We added Karen Bowe to our team as the Director of Community Relations. Karen brings over 30 years experience within the community including starting her career at the Hershey Medical Center HTC and then spending time with national specialty pharmacies and a manufacturer. She brings a great perspective and familiarity with hemophilia. She is very excited to be a part of the team and has jumped right wanting to be a big contributor to our team and assist our members.
We will continue to provide education opportunities for you through webinars and our in-person meetings. Getting to know your peers at other centers is vital, connecting you with a great resource to understand and work through similar issues. We are willing to facilitate education efforts that you need or want and always welcome feedback about topics you would like to hear about. In addition to our Spring Members meeting with Hill day visits and fall members meeting, we will be adding a third meeting in 2020. The meeting will be held May 6th to 8th in Minneapolis. This meeting will be for new HTC team members and team members who have not been to an Alliance meeting. The Alliance will pick up the costs for the HTC staff member to attend the meeting. The meeting will be supported by our manufacturing partners.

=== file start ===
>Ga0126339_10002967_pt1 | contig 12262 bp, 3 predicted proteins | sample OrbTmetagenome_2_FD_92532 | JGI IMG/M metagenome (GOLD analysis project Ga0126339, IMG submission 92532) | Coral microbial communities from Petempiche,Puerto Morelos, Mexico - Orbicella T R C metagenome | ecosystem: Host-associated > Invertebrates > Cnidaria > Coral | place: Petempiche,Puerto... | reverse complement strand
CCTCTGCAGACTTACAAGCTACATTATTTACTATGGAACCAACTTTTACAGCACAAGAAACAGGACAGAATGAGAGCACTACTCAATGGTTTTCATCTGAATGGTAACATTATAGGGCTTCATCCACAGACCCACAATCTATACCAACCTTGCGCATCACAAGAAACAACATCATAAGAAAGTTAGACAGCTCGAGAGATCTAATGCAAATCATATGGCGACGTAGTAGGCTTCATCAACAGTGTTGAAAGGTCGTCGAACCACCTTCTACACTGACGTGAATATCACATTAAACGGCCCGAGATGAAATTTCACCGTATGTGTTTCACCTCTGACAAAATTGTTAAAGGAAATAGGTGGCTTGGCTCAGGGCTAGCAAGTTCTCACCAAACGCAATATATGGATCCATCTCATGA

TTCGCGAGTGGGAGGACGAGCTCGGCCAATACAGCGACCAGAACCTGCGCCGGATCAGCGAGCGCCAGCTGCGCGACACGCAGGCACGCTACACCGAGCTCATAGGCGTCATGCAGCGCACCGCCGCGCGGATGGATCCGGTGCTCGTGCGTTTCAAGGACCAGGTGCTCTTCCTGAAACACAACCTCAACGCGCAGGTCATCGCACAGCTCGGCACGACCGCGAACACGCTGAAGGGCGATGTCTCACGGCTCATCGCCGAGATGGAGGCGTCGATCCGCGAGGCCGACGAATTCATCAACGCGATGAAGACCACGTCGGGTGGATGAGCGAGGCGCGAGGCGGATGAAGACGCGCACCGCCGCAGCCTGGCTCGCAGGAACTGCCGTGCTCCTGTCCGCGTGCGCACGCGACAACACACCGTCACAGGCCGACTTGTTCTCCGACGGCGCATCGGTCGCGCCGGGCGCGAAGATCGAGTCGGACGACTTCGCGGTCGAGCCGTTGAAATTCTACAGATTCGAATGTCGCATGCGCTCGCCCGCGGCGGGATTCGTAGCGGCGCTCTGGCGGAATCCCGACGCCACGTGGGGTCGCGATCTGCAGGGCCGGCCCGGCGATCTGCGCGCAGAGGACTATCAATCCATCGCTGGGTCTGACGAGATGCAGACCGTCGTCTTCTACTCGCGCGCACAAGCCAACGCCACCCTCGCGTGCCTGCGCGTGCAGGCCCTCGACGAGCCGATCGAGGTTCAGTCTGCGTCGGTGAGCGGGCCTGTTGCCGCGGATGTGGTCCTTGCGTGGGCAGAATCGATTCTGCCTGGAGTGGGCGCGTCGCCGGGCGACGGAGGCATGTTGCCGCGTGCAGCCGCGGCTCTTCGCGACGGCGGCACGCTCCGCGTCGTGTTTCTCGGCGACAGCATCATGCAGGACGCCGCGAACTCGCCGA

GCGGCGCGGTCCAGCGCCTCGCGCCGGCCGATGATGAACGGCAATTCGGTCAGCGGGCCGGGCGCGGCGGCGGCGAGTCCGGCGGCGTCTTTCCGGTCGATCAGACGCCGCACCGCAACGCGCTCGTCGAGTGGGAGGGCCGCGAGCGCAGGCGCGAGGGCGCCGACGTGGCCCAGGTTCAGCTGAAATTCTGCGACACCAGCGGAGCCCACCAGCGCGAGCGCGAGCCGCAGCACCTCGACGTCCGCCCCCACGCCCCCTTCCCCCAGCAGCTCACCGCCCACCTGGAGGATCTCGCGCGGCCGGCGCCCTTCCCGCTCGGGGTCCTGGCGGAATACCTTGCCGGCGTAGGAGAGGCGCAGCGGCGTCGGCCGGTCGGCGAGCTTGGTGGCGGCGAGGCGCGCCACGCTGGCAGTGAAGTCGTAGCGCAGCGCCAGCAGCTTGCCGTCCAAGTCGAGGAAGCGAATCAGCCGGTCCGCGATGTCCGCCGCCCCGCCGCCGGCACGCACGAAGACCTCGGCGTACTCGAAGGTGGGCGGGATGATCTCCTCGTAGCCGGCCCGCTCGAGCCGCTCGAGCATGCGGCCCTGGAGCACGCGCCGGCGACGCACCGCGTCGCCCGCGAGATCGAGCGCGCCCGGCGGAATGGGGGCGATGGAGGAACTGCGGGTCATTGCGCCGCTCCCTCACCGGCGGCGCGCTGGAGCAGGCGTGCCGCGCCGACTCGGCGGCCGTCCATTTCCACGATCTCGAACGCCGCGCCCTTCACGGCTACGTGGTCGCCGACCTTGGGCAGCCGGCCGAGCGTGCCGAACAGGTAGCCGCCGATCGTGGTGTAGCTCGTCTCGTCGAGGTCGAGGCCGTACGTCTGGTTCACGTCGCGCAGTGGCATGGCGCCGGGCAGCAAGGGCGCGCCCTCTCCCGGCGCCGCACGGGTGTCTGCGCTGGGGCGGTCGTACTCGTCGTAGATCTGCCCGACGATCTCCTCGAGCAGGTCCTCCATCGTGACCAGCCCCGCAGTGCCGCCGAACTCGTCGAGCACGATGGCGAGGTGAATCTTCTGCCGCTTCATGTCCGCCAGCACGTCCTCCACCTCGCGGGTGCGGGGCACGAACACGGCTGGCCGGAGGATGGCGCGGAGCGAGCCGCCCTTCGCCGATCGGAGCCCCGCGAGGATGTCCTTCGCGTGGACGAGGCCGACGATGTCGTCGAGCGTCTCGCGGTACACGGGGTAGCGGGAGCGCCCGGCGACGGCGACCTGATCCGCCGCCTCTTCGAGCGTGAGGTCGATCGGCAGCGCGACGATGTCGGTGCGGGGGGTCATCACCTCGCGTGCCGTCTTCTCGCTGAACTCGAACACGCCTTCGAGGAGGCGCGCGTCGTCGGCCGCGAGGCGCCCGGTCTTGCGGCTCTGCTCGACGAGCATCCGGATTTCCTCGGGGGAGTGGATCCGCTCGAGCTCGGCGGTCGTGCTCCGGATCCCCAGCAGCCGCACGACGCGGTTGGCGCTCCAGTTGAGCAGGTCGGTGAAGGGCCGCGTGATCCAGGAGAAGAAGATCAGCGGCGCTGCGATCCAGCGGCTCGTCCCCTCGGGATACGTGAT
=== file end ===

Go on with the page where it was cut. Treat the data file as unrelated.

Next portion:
In the upcoming year, we will be sending out a survey to better understand your needs in the areas where we offer support. This survey will be sent to one individual at each center and we do hope you spend the time to complete it. The survey will go out in the first quarter of 2020.
We see opportunities and challenges for the upcoming years. We want to remind you that the operations team and entire Hemophilia Alliance team are here to help you prepare for the changes and help you come up with a plan to be sustainable and continue to support your patients. Whether it be an audit or helping with proformas to help you navigate financial changes or to help orient new staff, WE ARE HERE FOR YOU. In addition to your primary contact, you can always reach out to any member of the Alliance team.
2020 Meeting Schedule
- Board Retreat: January 12th to 14th
- Social Worker Conference: February 26th to 28th
- Spring Members Meeting: March 29th and 30th
- Hill Day visits: March 31st
- Meeting for New HTC Members: May 6th to 8th
- Fall Members Meeting: To be announced
Team Alliance Contact Information
We work for you! Please don’t hesitate to contact any of us with any questions or concerns: